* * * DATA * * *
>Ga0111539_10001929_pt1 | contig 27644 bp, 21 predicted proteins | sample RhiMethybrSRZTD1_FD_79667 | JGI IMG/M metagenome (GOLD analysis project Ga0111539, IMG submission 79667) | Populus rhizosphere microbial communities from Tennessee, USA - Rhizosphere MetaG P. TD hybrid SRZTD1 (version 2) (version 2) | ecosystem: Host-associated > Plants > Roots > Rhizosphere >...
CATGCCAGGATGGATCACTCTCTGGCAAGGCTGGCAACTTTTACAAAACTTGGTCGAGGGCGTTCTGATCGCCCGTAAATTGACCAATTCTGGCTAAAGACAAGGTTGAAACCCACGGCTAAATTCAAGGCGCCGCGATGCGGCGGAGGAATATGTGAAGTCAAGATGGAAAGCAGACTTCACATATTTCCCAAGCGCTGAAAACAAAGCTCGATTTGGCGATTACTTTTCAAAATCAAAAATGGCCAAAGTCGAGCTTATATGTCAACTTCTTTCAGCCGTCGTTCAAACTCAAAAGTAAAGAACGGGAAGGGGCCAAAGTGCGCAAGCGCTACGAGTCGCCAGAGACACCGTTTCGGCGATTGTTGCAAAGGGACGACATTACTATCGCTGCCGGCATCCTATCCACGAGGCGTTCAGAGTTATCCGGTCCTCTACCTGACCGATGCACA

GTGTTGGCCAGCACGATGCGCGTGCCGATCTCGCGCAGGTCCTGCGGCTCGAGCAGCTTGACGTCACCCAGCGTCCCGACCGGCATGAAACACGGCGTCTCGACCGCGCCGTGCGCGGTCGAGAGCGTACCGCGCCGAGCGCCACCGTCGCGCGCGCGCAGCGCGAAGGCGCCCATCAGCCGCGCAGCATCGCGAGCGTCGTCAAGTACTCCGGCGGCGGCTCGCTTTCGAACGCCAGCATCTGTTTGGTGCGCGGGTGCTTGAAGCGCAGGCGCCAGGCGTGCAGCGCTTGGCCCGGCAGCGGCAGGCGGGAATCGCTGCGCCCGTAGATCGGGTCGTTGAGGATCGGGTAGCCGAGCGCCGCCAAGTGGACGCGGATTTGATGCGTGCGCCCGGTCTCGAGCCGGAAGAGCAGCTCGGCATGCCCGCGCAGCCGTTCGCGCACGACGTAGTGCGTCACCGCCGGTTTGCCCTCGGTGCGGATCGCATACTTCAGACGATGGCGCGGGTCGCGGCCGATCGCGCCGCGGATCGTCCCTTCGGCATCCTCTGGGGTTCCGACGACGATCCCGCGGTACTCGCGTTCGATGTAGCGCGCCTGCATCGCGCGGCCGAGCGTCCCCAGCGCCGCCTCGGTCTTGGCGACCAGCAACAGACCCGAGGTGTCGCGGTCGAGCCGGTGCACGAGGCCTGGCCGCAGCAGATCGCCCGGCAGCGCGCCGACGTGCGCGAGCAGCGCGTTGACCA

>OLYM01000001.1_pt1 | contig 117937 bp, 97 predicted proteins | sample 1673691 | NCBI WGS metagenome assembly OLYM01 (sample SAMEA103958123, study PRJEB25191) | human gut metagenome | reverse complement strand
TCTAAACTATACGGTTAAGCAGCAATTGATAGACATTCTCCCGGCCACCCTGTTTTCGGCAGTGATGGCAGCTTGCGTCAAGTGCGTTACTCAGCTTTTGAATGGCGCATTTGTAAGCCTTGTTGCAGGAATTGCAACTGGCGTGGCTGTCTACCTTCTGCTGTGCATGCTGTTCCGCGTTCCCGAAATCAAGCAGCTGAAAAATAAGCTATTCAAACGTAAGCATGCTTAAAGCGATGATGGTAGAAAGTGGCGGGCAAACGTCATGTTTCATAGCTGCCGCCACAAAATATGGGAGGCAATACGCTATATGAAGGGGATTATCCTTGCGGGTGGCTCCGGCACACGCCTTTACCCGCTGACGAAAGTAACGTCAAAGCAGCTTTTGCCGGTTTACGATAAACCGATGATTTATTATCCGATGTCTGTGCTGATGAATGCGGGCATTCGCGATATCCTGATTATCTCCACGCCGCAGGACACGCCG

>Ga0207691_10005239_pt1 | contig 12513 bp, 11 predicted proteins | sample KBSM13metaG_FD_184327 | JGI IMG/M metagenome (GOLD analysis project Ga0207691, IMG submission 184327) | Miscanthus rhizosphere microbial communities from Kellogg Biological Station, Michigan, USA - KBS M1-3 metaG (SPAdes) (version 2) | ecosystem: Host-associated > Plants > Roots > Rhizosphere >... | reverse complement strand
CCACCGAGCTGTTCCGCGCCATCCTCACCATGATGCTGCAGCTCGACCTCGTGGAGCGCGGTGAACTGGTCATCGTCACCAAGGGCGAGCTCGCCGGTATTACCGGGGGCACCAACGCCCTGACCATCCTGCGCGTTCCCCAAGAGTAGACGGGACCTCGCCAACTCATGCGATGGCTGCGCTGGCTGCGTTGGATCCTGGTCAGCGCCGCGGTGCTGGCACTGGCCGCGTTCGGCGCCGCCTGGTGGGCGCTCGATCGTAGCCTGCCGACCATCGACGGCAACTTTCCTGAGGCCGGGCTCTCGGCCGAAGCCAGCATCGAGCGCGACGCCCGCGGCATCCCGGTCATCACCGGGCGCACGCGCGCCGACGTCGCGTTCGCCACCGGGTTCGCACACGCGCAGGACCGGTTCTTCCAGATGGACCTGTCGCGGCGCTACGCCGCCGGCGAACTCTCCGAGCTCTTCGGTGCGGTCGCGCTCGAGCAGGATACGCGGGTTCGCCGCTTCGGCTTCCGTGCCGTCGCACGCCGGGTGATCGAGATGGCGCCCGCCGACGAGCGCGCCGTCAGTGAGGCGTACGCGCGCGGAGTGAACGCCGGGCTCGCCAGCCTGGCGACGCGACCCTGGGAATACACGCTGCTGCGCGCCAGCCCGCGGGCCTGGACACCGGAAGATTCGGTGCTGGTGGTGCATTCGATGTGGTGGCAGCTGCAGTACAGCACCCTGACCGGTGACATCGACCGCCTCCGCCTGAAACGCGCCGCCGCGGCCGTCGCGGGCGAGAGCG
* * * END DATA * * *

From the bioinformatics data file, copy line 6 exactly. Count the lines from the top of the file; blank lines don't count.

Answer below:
>Ga0207691_10005239_pt1 | contig 12513 bp, 11 predicted proteins | sample KBSM13metaG_FD_184327 | JGI IMG/M metagenome (GOLD analysis project Ga0207691, IMG submission 184327) | Miscanthus rhizosphere microbial communities from Kellogg Biological Station, Michigan, USA - KBS M1-3 metaG (SPAdes) (version 2) | ecosystem: Host-associated > Plants > Roots > Rhizosphere >... | reverse complement strand